Assessing differences in data and information makeup at two different organizational levels using two managerial jobs
Berube, D. Steven
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In this research I tested for differences in data and information needs at two different organizational levels. I used the makeup of data and information to measure these differences. I first defined data, information, and the makeup of data and information, since the literature doesn't consistently define them. I selected endeavors as a surrogate for organizational levels, since endeavors relate to what managers do, not where managers are in the organization. I related data and information needs to different endeavors, and developed testable hypotheses to measure and test differences in data and information makeup for two different specific endeavors. I designed an experiment in which subjects ranked tasks (a strategic endeavor) and then used the same tasks to develop a weekly schedule for an employee (an operational endeavor). Subjects were selected from managers at Management Systems Laboratories, a research organization at Virginia Tech. As subjects performed the experiment, they were asked to verbalize what data and information they used off the test documents and how they used it to perform each endeavor. Using my definitions of the makeup of data and information, I found that subjects ranking tasks used 1) more information as a percentage of all data and information used; 2) more references to evaluate each indicator; and 3) more references external to the task scope, expressed as a percent of an references used, than subjects developing a weekly schedule. I was not able to show that managers ranking tasks use more data andinformation than managers developing a weekly schedule.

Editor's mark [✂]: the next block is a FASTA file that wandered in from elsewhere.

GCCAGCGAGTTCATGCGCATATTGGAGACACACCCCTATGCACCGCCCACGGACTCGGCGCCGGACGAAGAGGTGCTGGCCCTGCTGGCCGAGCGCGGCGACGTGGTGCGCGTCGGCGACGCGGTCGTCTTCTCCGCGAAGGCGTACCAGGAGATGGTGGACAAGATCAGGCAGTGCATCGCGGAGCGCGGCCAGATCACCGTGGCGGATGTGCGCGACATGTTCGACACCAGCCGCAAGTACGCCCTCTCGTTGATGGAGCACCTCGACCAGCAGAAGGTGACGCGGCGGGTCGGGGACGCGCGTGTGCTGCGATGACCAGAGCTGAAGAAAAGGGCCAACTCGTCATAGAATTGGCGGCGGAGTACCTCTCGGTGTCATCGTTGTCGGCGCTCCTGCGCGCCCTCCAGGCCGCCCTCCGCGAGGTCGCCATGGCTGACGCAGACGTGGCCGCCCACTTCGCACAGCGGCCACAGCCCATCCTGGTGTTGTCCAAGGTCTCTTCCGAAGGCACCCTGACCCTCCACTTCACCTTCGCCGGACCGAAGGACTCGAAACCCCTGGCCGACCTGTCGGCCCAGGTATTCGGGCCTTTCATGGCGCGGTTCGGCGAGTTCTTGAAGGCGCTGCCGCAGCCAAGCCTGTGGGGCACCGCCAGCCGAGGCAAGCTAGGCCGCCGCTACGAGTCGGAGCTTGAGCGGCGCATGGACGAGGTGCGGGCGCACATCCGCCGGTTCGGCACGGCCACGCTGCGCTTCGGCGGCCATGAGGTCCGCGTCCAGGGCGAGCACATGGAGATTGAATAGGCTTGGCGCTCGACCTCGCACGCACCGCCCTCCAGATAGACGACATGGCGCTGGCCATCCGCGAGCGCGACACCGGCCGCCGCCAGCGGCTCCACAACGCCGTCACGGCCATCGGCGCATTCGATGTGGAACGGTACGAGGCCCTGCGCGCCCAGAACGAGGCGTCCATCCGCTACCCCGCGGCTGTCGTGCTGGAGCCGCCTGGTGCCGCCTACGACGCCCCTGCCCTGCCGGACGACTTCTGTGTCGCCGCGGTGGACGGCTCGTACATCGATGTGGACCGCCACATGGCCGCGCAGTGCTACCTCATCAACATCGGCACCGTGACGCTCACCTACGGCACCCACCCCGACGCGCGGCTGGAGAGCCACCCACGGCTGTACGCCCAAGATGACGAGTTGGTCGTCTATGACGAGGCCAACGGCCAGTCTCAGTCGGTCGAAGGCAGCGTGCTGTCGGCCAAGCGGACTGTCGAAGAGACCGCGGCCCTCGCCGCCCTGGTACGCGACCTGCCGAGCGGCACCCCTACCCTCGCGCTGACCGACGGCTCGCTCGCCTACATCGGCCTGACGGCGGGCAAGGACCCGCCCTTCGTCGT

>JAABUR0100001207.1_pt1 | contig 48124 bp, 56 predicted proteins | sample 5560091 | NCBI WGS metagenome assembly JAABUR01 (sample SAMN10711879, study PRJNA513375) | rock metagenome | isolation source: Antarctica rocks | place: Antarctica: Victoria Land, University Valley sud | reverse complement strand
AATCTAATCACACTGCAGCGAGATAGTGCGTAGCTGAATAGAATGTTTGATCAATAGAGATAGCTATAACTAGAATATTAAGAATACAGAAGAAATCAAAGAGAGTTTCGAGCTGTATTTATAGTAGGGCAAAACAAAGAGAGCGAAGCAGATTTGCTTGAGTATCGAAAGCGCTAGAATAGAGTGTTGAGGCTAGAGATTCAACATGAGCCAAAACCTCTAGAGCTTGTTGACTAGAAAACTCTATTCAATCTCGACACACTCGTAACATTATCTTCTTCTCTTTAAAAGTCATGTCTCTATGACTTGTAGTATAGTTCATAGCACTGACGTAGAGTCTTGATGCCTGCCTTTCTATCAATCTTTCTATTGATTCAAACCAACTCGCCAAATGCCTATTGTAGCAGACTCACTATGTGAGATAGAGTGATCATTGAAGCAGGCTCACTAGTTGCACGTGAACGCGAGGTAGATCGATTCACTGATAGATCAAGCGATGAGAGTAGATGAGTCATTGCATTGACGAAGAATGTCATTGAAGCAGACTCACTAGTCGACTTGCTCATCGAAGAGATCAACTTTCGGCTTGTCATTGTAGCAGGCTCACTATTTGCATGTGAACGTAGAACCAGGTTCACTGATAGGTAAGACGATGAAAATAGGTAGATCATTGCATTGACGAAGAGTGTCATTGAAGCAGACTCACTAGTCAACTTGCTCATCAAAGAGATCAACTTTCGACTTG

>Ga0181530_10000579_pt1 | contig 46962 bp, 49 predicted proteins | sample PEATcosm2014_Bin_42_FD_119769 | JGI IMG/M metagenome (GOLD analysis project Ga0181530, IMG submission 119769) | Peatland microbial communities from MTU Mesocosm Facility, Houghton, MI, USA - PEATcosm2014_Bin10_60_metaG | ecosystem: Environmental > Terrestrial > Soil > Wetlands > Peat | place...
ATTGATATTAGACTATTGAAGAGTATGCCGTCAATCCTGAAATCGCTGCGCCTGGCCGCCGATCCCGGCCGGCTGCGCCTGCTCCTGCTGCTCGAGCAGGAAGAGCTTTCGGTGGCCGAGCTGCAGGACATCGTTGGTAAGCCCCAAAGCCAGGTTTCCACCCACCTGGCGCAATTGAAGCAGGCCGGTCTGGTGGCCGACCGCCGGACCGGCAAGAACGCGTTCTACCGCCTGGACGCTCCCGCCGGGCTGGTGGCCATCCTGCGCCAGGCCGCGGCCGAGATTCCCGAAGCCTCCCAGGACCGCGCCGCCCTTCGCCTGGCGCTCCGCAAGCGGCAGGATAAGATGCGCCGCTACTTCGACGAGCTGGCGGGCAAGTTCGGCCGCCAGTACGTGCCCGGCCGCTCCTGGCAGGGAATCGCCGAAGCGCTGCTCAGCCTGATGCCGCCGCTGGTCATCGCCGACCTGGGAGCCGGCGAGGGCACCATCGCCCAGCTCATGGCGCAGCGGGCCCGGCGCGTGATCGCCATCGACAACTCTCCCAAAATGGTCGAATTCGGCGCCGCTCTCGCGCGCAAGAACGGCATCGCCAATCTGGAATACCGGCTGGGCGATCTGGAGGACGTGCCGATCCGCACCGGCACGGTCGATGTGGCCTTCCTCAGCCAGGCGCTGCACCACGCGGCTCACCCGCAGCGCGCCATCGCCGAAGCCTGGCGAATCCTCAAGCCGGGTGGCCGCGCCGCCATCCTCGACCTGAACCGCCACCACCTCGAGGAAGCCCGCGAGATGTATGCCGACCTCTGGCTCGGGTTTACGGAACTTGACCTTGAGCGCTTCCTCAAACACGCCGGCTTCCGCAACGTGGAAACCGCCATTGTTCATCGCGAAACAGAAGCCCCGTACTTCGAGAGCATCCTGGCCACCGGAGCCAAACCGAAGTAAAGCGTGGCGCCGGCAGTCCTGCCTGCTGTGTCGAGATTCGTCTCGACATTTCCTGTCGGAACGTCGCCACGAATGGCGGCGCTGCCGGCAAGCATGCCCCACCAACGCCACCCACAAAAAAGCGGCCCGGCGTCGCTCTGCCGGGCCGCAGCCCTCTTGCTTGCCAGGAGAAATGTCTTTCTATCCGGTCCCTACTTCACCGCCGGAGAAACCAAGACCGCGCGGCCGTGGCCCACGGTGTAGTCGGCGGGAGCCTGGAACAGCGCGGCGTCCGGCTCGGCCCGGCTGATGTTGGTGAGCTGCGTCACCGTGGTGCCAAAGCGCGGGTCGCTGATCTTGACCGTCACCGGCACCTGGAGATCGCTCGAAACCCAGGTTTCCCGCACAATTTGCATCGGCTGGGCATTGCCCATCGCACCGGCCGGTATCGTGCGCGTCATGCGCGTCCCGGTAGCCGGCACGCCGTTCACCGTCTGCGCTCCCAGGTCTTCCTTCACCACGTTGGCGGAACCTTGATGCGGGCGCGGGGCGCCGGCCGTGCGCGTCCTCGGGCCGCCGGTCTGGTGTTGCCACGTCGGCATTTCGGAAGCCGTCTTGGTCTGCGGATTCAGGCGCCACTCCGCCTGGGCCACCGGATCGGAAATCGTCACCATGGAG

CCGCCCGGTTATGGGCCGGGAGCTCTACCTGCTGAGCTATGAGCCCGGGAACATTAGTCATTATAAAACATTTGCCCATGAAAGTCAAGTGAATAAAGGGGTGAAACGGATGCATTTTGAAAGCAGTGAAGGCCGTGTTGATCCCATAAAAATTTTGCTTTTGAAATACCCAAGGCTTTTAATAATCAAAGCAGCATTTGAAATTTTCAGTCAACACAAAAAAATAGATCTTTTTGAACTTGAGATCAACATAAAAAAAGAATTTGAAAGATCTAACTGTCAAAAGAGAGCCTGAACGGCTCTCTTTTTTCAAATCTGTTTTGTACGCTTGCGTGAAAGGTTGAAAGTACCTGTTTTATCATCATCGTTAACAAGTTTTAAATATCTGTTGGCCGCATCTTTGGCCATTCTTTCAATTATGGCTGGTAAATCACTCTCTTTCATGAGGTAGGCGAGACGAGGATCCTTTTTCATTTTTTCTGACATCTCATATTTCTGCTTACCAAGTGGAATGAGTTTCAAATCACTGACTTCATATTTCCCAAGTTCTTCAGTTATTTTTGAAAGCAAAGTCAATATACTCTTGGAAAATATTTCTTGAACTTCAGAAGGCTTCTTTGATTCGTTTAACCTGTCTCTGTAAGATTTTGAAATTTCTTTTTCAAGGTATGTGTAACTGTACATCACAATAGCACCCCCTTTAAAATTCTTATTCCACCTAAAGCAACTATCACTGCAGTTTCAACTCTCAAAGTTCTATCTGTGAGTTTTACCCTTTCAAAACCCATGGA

- Masters Theses